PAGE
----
Woody Allen said, “Love is the answer. But while you’re waiting for the answer, sex raises some pretty interesting questions.” A classic line from a living legend. Maybe the phobic filmmaker was on to something though. And we’re not talking about what the birds and bees have to do with the fine art of lovemaking.
We already know they both do it, thanks to Cole Porter, as do educated fleas. Humans do it too. And we know why we do it. There are the fringe benefits, of course, and it’s also the cause and effect utilized by humans to populate Mother Earth.
But guess what? It gets better. Sex is actually good for us too. Physiologically. Psychologically. Even behaviourally.
Dr. Jacques Babin, a noted clinical sexologist from the Human Development Counselling Centre in Sudbury, says there are studies that show sex greatly reduces stress. In one such study, lovers are tested after sex and the results show that physical intimacy left the participants less stressed and perhaps more importantly, in a better mood the next day.
“The researchers tested people after they’ve had sex and it was amazing the stress they could take afterwards,” says Babin. “We even have some interesting studies that just came out that say sex eases depression, if you can believe it or not.”
Babin explains that the study showed semen eases depression in women.
“After women had sex without condoms, they were tested and they were less depressed than the people that used condoms,” says Babin, who admits the question he gets asked most by clients is what’s the average amount of times per week healthy couples are having sex.
The answer to that question varies between all couples, but Babin suggests it’s important to remember that sometimes the quality is a lot more important than the quantity.
Makes sense when you consider sex is also a recommended treatment for insomnia, arthritic pain and cold prevention. Babin also notes that there are new studies, which come with some controversy, that show having sex, and ejaculating regularly will reduce a person’s chances of getting prostate cancer.
And what better way to supplement your gym membership than three or four 30-minute sessions of sex per week?
“Sex can really burn calories,” says Babin. “Actually, 30 minutes of sex will burn more than 85 calories. So if you calculate that times how many half-hour sessions of vigourous sex you have over a week, you can easily lose a pound or two.”
With that, science has taught us that exercise fights and even prevents heart disease. So Babin says if we work hard enough, having sex is actually very good for the heart.
“We know that people having sex regularly, and we see this with baby boomers, seem not to age as fast others who don’t,” adds Babin. “The baby boomer generation is really changing. Now 60 is 50 and 50 is 40. And they’re quite open to talking about sexual issues.”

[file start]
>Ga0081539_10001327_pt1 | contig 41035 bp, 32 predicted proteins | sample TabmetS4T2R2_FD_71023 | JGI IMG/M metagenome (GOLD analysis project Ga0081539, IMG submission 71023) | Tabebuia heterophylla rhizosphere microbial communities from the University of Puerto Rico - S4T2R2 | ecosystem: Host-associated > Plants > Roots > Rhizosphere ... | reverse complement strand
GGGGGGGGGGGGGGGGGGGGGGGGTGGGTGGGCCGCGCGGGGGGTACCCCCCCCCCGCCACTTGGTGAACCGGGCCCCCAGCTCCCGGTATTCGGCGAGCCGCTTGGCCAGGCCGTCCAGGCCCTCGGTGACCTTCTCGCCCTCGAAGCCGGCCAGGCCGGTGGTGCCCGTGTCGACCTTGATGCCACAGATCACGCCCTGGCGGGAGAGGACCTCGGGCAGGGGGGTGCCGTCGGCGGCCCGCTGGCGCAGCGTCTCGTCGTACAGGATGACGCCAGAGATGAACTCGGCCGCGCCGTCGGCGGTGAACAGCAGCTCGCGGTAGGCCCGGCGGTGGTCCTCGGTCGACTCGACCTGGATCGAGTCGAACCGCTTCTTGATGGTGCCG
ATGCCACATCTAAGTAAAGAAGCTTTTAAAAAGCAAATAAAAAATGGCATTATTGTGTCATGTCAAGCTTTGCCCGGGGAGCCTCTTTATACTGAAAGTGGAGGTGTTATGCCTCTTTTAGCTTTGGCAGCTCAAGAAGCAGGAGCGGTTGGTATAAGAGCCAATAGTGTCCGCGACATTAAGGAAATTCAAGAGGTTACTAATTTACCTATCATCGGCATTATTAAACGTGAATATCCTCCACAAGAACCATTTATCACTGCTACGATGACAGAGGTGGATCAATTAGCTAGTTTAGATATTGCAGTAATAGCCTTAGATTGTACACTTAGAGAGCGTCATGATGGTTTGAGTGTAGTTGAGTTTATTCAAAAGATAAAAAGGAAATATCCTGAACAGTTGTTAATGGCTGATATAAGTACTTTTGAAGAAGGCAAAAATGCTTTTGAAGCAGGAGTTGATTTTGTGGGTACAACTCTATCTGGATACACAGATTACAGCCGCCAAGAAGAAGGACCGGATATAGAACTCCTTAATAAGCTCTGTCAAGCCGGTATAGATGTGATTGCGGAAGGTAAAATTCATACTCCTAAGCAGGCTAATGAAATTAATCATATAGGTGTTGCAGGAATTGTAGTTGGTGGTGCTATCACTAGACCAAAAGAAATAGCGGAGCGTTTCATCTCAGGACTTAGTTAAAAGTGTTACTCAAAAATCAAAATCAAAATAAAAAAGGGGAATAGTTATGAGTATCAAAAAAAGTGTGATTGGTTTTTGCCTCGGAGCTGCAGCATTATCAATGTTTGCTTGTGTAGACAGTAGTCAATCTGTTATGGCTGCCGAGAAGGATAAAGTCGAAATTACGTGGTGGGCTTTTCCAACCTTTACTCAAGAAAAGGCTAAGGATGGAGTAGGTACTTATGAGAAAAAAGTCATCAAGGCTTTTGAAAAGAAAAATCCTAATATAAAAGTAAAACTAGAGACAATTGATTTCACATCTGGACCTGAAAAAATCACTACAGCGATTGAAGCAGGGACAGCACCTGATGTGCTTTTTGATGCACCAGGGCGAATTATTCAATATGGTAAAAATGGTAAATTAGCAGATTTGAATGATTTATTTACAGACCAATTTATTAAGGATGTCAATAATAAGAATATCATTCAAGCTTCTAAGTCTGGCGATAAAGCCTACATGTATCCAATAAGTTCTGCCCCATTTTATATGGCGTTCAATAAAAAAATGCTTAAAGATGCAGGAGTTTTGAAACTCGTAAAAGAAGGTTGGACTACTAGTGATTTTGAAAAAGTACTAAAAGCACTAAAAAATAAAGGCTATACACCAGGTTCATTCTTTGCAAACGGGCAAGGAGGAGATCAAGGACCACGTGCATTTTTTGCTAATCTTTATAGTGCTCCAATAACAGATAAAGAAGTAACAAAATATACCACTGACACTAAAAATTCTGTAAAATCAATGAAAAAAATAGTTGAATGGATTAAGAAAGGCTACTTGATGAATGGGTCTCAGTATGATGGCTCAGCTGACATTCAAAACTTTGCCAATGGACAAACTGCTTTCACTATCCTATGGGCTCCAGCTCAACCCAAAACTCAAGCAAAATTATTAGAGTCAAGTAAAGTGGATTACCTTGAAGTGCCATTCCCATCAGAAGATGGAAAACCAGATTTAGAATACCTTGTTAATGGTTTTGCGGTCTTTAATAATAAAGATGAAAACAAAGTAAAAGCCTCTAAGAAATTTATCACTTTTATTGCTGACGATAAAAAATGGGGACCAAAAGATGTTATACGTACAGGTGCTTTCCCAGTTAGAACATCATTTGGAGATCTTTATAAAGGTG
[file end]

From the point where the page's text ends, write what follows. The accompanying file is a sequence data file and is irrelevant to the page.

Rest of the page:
Dr. Guy Grenier (drguy.ca), a reputed marital and sex therapist working in London, ON, agrees with Babin, adding that while we know that sexual desire and the ability to perform sexually starts to decline with age, it never goes to zero.
“People want to be sexual their whole lives,” explains Grenier, who is known as Dr. Guy to his patients. “In the same way, they would like to play their very best game of tennis their whole lives, but we know that your tennis at 40 isn’t going to be the same as your tennis at 20 and your tennis at 80 isn’t going to be the same as your tennis at 40, but no one would bat an eye if an 80-year-old wanted to get back on the court again.”
Love. Set. Match.
Grenier says people he sees often say their sex life is very important to them. And research shows that couples with higher sexual satisfaction almost always have greater relationship satisfaction. So if it’s important to you, you’d be derelict not to include sex in your relationship.
“Sex is great for you physiologically. But it also speaks to a natural drive that we have,” says Grenier, who wrote the book, The 10 Conversations You Must Have Before You Get Married (And How to Have Them) to critical acclaim. “We’re sexual from the moment we’re born till the moment we die. So it’s important to acknowledge that aspect of ourselves and incorporate it into our relationship in an ongoing way, because otherwise, the alternative is to deny that part of ourselves.
“If we applied that sensibility to anything else, if you were really interested in sports or if you were really interested in cooking or if you had a real need to be outdoors, but you didn’t get to include that into your relationship, that’s going to be deleterious to the degree of satisfaction that you get in your relationship. It’s the same for sex.”
Grenier says that sex has all kinds of other benefits too.